Common diabetes drug metformin may also protect muscles

SALT LAKE CITY — Metformin has been a prescription drug that helps treat diabetes through blood sugar regulation for over a half-century. Now, new research suggests the drug is also capable of preventing muscle atrophy and muscular fibrosis. Study authors at University of Utah Health say metformin’s ability to protect muscles may help the elderly bounce back faster from injury or illness.

More specifically, the research team discovered metformin offers surprising applications on the cellular level. The drug targets “zombie-like cells,” called senescent cells, that are known to impact muscle function. Senescent cells work by secreting factors associated with inflammation that may also underlie fibrotic tissue or a hardening or scarring of tissues. Metformin also appears to reduce muscle atrophy.

“We’re interested in clinical application of this research,” says Micah Drummond, Ph.D., senior author of the study and professor of physical therapy and athletic training at the College of Health, in a media release. “For example, knee surgeries in the elderly are notoriously hard to recover from. If we give a Metformin-type agent during the recovery period, could we help the muscles get back to normal faster?”

As all adults grow older, they become more likely to suffer a fall, be hospitalized, or develop chronic disease – and muscle disuse is known to increase these risks. So, the study authors set out to develop a new therapeutic solution capable of correctly targeting muscle recovery and disuse atrophy.

A woman falls down the stairs
A woman falls down the stairs (© auremar – stock.adobe.com)

Regardless of age, the human body always has a certain “optimal level” of senescent cells considered beneficial, researchers explain. For younger, healthier people, short-term senescence is necessary for proper injury recovery, and completely blocking the senescent effect would impede the body’s healing efforts. Usually, a younger individual can bounce back more quickly after muscle disuse without intervention like metformin.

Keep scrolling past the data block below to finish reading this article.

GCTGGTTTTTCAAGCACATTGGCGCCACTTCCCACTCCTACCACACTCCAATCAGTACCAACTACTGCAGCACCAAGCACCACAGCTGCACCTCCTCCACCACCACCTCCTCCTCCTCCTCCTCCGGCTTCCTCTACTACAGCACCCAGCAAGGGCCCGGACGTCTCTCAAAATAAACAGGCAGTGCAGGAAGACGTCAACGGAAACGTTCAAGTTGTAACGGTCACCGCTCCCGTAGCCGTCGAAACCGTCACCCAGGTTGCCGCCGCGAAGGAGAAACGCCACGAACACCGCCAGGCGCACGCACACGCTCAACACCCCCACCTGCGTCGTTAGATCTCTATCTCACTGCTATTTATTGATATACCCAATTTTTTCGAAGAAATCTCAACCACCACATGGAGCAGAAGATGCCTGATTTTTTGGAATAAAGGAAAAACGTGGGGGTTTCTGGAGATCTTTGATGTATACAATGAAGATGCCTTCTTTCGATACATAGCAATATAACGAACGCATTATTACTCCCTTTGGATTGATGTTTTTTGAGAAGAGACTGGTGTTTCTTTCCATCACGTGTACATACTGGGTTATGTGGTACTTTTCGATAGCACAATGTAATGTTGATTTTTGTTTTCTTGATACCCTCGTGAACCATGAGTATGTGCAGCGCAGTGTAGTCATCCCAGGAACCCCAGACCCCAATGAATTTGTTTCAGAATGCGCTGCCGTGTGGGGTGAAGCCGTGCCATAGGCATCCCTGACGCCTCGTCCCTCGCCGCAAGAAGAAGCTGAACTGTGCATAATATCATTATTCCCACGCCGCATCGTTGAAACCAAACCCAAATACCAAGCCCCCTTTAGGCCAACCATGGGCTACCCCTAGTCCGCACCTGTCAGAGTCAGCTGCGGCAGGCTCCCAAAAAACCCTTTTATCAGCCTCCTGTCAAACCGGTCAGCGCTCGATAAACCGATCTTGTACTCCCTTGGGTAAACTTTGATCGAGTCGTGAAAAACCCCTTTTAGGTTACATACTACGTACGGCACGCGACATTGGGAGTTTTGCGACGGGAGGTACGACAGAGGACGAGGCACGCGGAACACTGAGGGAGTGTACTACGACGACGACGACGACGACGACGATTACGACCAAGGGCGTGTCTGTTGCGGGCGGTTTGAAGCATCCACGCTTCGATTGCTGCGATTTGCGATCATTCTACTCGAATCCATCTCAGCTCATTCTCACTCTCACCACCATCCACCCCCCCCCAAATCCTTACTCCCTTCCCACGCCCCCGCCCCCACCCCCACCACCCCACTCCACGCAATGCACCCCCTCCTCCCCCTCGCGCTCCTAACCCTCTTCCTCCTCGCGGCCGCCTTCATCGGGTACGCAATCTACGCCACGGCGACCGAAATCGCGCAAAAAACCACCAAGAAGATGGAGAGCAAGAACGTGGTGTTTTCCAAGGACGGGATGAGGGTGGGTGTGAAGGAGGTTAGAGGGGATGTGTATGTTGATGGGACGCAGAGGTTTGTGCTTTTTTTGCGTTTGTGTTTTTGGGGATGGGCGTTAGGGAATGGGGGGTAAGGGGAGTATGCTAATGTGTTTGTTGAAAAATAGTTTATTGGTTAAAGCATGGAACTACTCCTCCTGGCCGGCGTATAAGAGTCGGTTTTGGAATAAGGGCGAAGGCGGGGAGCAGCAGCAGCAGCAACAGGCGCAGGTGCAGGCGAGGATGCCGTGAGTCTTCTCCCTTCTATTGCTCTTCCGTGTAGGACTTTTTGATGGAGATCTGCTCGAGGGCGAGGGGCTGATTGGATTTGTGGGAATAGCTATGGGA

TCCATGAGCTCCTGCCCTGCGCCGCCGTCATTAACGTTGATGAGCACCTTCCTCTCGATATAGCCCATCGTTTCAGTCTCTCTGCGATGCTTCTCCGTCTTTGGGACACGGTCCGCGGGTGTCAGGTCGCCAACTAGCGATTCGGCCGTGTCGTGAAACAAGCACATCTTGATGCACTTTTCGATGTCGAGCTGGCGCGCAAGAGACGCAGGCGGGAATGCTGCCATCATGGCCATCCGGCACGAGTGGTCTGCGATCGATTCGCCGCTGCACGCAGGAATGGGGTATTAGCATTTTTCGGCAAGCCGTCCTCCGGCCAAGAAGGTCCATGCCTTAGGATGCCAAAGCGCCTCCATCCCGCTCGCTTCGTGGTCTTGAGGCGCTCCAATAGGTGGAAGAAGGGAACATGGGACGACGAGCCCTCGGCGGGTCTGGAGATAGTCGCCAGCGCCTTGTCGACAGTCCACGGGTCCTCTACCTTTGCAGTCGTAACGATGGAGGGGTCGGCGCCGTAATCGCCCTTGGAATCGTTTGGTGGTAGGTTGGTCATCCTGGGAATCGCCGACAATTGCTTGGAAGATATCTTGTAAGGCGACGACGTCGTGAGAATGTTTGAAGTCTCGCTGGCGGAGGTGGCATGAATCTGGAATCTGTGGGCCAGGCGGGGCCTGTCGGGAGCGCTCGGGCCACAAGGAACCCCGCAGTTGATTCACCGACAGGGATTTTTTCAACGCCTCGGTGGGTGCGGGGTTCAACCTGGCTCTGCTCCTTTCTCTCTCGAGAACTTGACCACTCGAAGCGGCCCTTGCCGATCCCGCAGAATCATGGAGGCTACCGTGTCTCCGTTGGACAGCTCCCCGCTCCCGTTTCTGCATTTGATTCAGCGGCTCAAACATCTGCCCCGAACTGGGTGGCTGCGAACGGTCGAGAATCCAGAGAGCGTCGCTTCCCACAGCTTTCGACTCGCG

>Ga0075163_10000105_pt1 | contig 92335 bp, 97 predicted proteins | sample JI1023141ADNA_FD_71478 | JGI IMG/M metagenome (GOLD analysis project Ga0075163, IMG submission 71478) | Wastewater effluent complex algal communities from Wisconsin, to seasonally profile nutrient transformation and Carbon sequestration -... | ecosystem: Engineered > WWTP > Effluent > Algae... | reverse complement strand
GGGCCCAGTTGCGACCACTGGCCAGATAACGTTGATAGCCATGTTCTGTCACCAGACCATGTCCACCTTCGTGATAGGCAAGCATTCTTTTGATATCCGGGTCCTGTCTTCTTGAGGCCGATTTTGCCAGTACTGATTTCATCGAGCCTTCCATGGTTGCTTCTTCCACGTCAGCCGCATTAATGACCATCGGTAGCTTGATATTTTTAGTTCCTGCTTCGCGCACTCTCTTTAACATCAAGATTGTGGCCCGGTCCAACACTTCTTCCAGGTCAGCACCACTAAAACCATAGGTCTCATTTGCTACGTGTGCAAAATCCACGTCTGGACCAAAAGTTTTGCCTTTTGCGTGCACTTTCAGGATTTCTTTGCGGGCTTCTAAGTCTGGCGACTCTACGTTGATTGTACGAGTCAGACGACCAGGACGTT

“In the case of aging, we know that there’s immune dysfunction,” Prof. Drummond comments. “As you get older, it becomes harder for your body to clear senescent cells and they accumulate. That’s one reason recovery is much slower for the elderly after periods of disuse.”

Metformin’s anti-senescent properties have been shown in pre-clinical studies. To test the intervention in humans, however, the study authors recruited 20 healthy male and female older individuals for a new multi-week project. Participants underwent a muscle biopsy and MRI before the intervention which involved five days of bed rest. A group of 10 received metformin and the other cohort received placebo pills during a two-week run-in period, followed by each group continuing the placebo or metformin treatment during bed rest.

After the bed rest phase, the group underwent another muscle biopsy and MRI. Then treatments ceased. Finally, all patients completed a seven-day re-ambulation period capped off by a final muscle biopsy.

“We saw two things in our study,” Prof. Drummond adds. “When participants took Metformin during a bed rest, they had less muscle atrophy. During the recovery period, their muscles also had less fibrosis or excessive collagen. That build-up can make it harder for the muscle to properly function.”

In an effort to connect these results to senescence, the research team examined muscle biopsies from study participants. This led to the finding that participants who took metformin had fewer markers of cellular senescence.

“This is the first paper that has made the direct connection between a therapy targeting cellular senescence and improved muscle recovery following disuse in aging,” says lead author Jonathan Petrocelli, Ph.D. Metformin actually helps muscle cells remodel and repair tissues during periods of recovery after inactivity, he explains.

“Our real goal is to have patients maintain their muscle mass and function as they age, because atrophy and weakness are some of the strongest predictors of disease development and death.”

Prof. Drummond’s team is now following up on these findings by combining metformin with leucine, an amino acid that promotes growth. The ensuing mixture could accelerate recovery even further. They’ve already demonstrated the potency of the combination in a series of preclinical animal studies.

“Metformin is cheap, effective and quite safe, so it’s exciting to see that we can use it to accelerate recovery for older individuals,” Prof. Drummond concludes.

The study is published in the journal Aging Cell.

YouTube video